PLOT: A young semi-mute mother (Dakota Fanning) is brought to the bowels of hell when a sinister preacher (Guy Pearce) rides into town and threatens to destroy everything she holds dear.
REVIEW: In a rightful time when equality for women is a topically pressing issue around the globe, leave it to Dutch writer/director Martin Koolhoven to give us, in his recompensatory BRIMSTONE, a measuring stick to see both how far we’ve come, and how far we still have to go when it comes to the societal mistreatment of women in the name of religious fervor and scriptural literalism. In a way, despite however harshly sobering, this movie is needed. Though an undoubted challenge to watch at times, as misogynistically mean-spirited as it comes off, as deeply disturbing as the violence can be, Koolhoven has delivered an impeccably crafted, sweeping western-epic in this resounding four-part disharmony of the biblically justified evil that men do. With overlapping chapters of grotesque eruptions of violence, a near-career performance by Guy Pearce and a dense 160 minute runtime, BRIMSTONE fumes with undeniable potency!
Broken into four nonlinear chapters, the first three of which inverted from the religious text – Revelations, Exodus, Genesis (then Retribution) – BRIMSTONE follows young Joanna (Fanning) at various stages in her life. In order to avoid jump-around confusion, let’s lay bare the vitals. Fearfully oppressed by her own father, The Reverend (Pearce), the story of Joanna’s life closely adheres to the biblical triptych. In Genesis, we learn the poor girl is lustily targeted by her own lecherous father when becoming a “woman” and entering her first menstrual cycle. Citing a permissive loophole in the scripture, The Reverend justifies this heinous lust. In a harrowing means of escape, Joanna evades the reverend, where, in Exodus, she ends up as a harlot in a local saloon-brothel. More intense violence ensues, usually by the hand a man towards a woman. The Reverend again tracks his daughter down, but she wisely assumes the identity of a fallen friend named Liz before making yet another daring getaway.
Revelations, which starts the film, shows an older Joanna (now Liz) with a husband and young daughter. Since assuming her new identity, feigning to be the mute Elizabeth (as we’ll later learn), Joanna no longer speaks. In fact, she excises her own damn tongue! When the Reverend tracks her down once more, this time he isn’t so kind. Not to give it all away, but there’s some graphically searing imagery here involving near fatal disembowelment and strangulation with one’s own innards. Gnarly! In fact, the whole movie is weighted with indefatigably gruesome violence, often inflicted upon women and young children. There are instances bound to make you wince, writhe and squirm in your seat, quite unpleasantly so. By the time Liz exacts her own Retribution in the fourth chapter, there’s not a single shred of order, decorum, morality or chivalry left among any of the characters. They operate with chaotic lawlessness, even under the perceived order of God.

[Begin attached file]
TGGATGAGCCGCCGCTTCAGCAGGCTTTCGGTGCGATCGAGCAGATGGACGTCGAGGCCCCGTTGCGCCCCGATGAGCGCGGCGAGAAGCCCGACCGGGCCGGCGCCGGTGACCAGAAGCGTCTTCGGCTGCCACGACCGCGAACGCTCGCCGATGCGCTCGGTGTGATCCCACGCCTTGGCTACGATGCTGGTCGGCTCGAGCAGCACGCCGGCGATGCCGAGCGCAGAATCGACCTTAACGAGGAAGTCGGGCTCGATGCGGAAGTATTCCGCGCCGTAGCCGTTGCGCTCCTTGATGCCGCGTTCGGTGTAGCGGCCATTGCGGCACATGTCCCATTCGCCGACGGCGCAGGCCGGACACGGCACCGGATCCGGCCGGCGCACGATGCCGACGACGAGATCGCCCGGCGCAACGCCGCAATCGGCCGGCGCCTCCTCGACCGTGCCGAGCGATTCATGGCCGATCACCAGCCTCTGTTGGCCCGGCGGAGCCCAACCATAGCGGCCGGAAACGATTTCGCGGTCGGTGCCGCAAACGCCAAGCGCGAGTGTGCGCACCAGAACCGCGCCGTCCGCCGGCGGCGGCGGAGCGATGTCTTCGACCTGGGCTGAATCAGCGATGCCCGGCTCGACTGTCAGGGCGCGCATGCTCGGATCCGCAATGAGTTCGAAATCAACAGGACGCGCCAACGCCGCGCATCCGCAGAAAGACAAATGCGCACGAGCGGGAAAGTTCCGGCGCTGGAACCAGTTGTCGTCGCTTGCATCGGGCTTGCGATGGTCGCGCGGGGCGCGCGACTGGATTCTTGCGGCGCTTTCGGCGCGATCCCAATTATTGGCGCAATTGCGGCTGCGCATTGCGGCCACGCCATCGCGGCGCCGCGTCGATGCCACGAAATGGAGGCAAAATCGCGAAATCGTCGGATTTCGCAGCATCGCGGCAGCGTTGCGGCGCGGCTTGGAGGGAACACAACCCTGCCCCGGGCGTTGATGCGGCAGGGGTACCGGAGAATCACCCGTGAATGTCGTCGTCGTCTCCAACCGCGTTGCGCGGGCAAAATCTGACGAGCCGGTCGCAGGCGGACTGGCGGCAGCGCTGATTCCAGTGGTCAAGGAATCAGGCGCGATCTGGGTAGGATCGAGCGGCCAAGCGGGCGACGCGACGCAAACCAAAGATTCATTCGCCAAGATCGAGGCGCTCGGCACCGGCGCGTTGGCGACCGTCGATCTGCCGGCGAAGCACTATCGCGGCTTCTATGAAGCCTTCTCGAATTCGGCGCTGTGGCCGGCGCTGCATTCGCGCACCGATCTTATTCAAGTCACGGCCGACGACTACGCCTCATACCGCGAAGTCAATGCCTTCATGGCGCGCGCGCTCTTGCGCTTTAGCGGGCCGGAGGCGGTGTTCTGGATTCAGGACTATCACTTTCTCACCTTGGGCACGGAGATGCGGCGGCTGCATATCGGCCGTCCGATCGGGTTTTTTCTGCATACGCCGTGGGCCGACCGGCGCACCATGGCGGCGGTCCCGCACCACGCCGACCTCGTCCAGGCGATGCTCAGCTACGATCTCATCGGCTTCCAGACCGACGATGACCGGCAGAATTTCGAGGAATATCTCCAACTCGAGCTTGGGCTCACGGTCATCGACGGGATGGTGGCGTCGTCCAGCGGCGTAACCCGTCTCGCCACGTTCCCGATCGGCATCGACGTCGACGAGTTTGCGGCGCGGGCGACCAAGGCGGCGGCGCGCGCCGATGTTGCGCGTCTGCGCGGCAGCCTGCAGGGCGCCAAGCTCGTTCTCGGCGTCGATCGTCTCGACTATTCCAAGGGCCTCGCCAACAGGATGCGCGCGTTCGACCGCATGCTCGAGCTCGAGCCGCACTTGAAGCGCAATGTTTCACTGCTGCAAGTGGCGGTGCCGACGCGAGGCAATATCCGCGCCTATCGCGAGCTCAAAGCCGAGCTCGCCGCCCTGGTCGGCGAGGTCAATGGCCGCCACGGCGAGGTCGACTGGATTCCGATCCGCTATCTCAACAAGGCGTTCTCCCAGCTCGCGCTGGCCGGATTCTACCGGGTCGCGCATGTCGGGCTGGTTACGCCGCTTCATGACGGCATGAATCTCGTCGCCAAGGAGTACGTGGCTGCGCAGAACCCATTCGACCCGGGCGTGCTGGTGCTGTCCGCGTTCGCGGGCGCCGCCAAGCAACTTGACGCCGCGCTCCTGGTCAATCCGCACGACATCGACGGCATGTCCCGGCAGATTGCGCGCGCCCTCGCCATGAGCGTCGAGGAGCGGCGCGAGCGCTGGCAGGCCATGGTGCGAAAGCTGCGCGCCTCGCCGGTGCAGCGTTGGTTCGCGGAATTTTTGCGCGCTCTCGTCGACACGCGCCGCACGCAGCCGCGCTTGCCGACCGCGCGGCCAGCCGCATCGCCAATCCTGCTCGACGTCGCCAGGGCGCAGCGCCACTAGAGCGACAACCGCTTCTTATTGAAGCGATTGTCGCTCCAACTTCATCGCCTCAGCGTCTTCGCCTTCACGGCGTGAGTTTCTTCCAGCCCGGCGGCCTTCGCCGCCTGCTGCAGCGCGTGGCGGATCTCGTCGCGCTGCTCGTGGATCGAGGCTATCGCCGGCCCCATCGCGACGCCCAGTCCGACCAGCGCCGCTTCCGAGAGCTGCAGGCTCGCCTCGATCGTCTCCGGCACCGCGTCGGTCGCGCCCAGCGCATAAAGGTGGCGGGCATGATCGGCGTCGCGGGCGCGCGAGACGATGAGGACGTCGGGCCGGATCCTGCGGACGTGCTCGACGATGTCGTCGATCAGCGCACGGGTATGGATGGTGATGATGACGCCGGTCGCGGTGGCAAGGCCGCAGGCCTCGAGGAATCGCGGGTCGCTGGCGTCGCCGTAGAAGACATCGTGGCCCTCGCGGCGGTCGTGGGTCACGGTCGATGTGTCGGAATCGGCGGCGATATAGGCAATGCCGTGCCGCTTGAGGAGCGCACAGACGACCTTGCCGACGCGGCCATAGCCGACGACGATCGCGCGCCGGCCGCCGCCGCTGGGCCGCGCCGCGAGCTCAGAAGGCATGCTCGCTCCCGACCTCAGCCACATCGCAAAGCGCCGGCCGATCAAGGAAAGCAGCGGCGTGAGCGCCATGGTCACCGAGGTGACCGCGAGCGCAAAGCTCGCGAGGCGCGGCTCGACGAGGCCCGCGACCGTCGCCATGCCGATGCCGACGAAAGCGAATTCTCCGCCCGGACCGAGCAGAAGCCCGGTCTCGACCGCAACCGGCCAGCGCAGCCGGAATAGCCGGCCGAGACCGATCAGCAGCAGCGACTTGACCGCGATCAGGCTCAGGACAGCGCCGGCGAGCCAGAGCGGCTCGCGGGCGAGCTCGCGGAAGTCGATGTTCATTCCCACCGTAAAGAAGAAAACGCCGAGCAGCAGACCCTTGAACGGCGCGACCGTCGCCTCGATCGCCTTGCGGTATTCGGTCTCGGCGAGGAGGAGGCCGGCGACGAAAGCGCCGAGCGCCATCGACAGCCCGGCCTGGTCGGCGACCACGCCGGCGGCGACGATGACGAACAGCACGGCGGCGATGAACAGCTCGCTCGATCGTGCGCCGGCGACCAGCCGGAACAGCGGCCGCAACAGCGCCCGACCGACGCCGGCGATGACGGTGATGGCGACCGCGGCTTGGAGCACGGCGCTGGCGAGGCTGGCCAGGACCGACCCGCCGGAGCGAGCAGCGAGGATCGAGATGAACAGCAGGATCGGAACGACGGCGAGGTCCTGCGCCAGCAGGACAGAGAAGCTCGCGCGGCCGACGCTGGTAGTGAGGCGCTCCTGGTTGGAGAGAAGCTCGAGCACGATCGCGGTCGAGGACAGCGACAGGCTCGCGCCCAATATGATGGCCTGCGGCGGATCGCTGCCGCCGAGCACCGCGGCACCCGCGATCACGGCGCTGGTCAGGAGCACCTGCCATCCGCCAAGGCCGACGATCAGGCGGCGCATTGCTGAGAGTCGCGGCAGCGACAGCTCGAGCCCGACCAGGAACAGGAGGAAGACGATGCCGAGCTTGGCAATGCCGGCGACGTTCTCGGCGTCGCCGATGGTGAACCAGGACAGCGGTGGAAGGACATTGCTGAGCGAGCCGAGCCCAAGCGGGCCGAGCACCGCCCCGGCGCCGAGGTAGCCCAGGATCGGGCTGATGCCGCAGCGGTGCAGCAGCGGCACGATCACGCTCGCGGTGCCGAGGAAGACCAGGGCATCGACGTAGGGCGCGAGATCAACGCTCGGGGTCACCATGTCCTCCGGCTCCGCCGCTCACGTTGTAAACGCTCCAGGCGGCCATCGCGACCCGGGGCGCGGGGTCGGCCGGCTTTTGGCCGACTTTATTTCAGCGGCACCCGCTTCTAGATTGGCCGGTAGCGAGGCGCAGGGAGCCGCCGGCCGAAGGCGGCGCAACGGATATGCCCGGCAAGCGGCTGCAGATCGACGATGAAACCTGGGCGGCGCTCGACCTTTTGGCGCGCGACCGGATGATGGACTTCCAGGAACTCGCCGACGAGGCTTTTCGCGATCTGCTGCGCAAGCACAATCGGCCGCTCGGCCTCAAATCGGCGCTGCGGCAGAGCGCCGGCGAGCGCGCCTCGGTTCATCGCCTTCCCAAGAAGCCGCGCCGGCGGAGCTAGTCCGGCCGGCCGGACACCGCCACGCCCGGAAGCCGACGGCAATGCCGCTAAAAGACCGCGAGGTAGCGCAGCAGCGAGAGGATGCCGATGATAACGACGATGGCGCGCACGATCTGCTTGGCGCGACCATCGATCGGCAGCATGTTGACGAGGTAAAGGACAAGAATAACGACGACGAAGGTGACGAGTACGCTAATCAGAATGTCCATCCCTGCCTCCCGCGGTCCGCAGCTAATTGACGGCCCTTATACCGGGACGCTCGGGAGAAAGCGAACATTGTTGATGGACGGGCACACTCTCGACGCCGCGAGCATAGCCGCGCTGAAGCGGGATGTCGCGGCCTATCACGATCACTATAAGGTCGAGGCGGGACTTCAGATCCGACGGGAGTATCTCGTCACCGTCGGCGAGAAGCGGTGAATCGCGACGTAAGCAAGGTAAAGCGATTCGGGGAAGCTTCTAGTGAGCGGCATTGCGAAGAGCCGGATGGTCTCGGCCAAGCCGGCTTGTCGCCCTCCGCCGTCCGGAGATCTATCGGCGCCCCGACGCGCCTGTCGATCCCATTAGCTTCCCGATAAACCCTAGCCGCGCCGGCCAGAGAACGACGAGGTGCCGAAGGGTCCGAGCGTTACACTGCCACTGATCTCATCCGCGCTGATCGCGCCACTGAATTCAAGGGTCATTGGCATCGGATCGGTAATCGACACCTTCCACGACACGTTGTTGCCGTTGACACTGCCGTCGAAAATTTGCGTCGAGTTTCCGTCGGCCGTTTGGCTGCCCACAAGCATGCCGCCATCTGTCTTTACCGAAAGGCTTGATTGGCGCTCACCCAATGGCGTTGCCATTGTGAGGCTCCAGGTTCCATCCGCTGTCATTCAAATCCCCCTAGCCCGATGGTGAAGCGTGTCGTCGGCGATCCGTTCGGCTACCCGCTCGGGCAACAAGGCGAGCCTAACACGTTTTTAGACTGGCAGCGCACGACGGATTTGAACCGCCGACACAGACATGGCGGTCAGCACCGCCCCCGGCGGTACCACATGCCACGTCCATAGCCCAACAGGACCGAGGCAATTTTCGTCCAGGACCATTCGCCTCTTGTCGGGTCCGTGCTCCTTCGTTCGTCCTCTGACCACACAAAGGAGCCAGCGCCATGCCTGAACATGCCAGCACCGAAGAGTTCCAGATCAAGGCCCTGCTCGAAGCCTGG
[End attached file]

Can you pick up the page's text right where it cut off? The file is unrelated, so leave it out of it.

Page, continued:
But by opting for the elliptical framing of his four chapters, Koolhaven somewhat fails to provide what should be the climactic payback with a momentous buildup. By showing us what happens in the end so early in the film, we aren’t afforded the sort of necessary crescendo of action that makes the recompense feel like a one-hundred percent worthy payoff. Granted, the way in which Joanna handles The Reverend, her father, is quite satisfying on its own, but I don’t think anywhere near as emotionally affecting as it would be had the film been edited in chronological order. Had the revenge been mapped and charted a bit more properly, a bit timelier, the warranted impact of the ultimate resolution would likely be more powerful. And it should be, as Joanna deserves the empowerment she earns at the end of her story. For, at its heart, despite how inexcusably cruel and unforgiving it is toward women, I have to believe BRIMSTONE serves to show what the female gender can and has endured for centuries, wrongly so, and how women can summon the inner strength to overcome such patriarchal abuse. Such evils that men do shall never be excused, and for all the evidence to the contrary, in the end, the movie doesn’t.
I can see how one might feel otherwise, however. Because of the way in which the movie ends, a cynical outlook might be taken. But it’s the generational propagation Joanna puts forth that bolsters her heroism in the end. We won’t betray much more, other than to say, outside of the contrived framing device, there aren’t too many weaknesses in BRIMSTONE. Sure there’s some anachronistic dialogue that renders parts incredible at times (not sure “go f*ck yourself” was part of the 19th century vernacular), and Pearce rocks a pretty thick, indeterminable accent throughout. But his performance is so bone-chillingly evil that this is a minor gripe at worst, a memorable affectation at best. Fanning, for her part, comes on stronger as the film unspools, tasked with silent-acting dependent on well-read facial expressions and tortured body language. To be honest, I wasn’t too sure about her performance early on, but as the epic unwound, I found her to be more of an asset than a liability. But undoubtedly, what this movie says about religion and the justification of it by men who subjugate women is where it strikes hardest. BRIMSTONE is a piously impugned, robustly muscular, grand gestalt of ultra-wicked western sprawl.